Corollary 3.3 Suppose that T is Jnonexpansive with F(T)\ne \mathrm{\varnothing}. If there exists N\in \mathbf{N} such that {A}_{n}(\alpha )\le {A}_{N}(\alpha ) and {\pi}_{n}({A}_{n}(\alpha ))\subseteq {\pi}_{N}({A}_{N}(\alpha )) for any n\ge N and \alpha \in A, then T is uniformly virtually stable with respect to the sequence of all natural numbers.
Proof By letting {D}_{\alpha ,n}={A}_{n}(\alpha ) and {P}_{\alpha ,n}={\pi}_{n}{}_{{A}_{n}(\alpha )} for any n\in \mathbf{N} and \alpha \in A, we have
for any x,y\in X. The result then follows from Theorem 3.2. □
Example 3.4 Let E={\ell}_{2} equipped with the weak topology and T:{\ell}_{2}\to {\ell}_{2} be defined by
for any ({x}_{1},{x}_{2},\dots )\in {\ell}_{2}. Then \mathcal{A}=\{f:f\in {\ell}_{2}\}, and by Lemma 4.5 and Theorem 4.6 in [7], we have
for each f\in {\ell}_{2}, n\in \mathbf{N}, x=({x}_{1},{x}_{2},\dots ) and y=({y}_{1},{y}_{2},\dots )\in {\ell}_{2}.
By letting J:{\ell}_{2}\to \mathcal{P}({\ell}_{2}) be defined by J(f)=\{f,{g}_{1},{g}_{2},{g}_{3},{g}_{4}\} for each f\in {\ell}_{2}, where
for each x=({x}_{1},{x}_{2},\dots )\in {\ell}_{2}, it follows that T is Jnonexpansive.
Notice that (0,0,\dots ) is a fixed point of T, and for each f\in {\ell}_{2} and n,m\in \mathbf{N}, {\pi}_{n}(A(f))={\pi}_{m}(A(f)). Then, by Theorem 3.2, T is virtually stable and hence the fixed point set of T is a retract of the convergence set of T. Moreover, the fixed point set is not convex because x=(1,1,2,2,0,\dots ) and y=(1,1,4,4,0,\dots ) are fixed points of T, while the convex combination \frac{1}{2}x+\frac{1}{2}y=(1,1,1,1,0,\dots ) is not.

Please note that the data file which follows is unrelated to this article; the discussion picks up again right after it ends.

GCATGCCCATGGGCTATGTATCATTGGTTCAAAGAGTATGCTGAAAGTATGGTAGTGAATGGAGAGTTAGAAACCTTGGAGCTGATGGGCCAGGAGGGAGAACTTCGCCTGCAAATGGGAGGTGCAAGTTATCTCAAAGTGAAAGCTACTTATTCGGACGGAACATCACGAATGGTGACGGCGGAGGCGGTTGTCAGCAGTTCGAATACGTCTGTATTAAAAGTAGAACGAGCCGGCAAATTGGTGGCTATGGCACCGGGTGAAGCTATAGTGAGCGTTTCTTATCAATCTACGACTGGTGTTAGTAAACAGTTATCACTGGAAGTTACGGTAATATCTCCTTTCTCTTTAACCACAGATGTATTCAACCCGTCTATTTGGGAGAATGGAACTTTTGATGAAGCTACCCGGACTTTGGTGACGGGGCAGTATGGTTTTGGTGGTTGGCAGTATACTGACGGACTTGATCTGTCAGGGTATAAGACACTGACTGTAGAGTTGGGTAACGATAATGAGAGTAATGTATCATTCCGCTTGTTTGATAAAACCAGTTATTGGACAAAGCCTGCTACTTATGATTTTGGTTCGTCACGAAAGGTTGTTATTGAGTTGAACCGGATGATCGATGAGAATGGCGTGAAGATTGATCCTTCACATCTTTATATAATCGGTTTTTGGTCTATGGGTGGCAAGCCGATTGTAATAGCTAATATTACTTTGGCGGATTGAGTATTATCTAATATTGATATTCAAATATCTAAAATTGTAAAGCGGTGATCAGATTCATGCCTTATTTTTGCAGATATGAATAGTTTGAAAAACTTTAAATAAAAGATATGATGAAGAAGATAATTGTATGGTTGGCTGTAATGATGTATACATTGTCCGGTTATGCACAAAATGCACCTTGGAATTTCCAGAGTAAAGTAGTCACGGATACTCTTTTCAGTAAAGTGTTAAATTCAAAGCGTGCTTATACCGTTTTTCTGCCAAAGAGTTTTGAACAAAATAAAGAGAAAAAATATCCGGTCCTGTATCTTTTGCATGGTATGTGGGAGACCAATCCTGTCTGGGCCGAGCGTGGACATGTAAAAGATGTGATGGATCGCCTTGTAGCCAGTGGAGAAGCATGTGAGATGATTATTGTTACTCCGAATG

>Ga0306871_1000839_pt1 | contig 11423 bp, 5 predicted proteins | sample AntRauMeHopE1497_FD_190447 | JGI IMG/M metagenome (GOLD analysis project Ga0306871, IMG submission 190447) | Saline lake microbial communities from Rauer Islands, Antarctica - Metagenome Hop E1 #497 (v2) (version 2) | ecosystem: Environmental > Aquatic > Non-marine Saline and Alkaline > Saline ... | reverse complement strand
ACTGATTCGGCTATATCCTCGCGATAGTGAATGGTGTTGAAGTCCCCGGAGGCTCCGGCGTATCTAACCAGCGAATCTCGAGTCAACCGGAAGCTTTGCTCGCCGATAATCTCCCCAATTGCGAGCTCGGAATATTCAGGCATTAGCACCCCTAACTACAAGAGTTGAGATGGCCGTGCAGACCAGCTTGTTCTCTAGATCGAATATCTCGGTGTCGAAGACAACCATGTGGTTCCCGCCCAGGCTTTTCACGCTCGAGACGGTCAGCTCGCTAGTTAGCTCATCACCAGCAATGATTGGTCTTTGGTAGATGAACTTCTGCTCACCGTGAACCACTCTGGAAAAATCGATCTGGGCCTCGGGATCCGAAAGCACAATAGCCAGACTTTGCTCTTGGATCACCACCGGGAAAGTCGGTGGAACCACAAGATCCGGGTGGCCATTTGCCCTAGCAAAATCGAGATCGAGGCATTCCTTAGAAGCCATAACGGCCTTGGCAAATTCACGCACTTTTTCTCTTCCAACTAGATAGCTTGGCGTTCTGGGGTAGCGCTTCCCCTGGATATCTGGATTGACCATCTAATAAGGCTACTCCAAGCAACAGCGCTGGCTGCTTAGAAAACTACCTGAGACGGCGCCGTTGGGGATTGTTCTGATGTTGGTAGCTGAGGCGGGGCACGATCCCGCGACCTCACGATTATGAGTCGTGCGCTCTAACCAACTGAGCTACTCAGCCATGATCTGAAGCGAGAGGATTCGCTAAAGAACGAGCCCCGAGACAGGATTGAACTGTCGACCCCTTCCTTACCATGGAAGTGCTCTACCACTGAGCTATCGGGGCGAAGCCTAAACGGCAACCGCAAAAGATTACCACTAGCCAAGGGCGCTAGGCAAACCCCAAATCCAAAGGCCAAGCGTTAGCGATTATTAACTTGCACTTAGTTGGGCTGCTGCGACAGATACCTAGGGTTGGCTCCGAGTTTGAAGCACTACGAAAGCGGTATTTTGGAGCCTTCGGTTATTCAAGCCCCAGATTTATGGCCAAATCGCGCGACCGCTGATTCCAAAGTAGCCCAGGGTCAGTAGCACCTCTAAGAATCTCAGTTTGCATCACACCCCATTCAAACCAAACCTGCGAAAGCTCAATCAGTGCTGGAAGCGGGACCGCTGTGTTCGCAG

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Acknowledgements
The authors are grateful to the anonymous referee(s) for their valuable comments and suggestions for improving this manuscript. This research is (partially) supported by the Centre of Excellence in Mathematics, the Commission on Higher Education, Thailand.
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Chaoha, P., Songsaard, S. Fixed points in uniform spaces. Fixed Point Theory Appl 2014, 134 (2014). https://doi.org/10.1186/168718122014134
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DOI: https://doi.org/10.1186/168718122014134
Keywords
 fixed points
 Φcontractions
 uniform spaces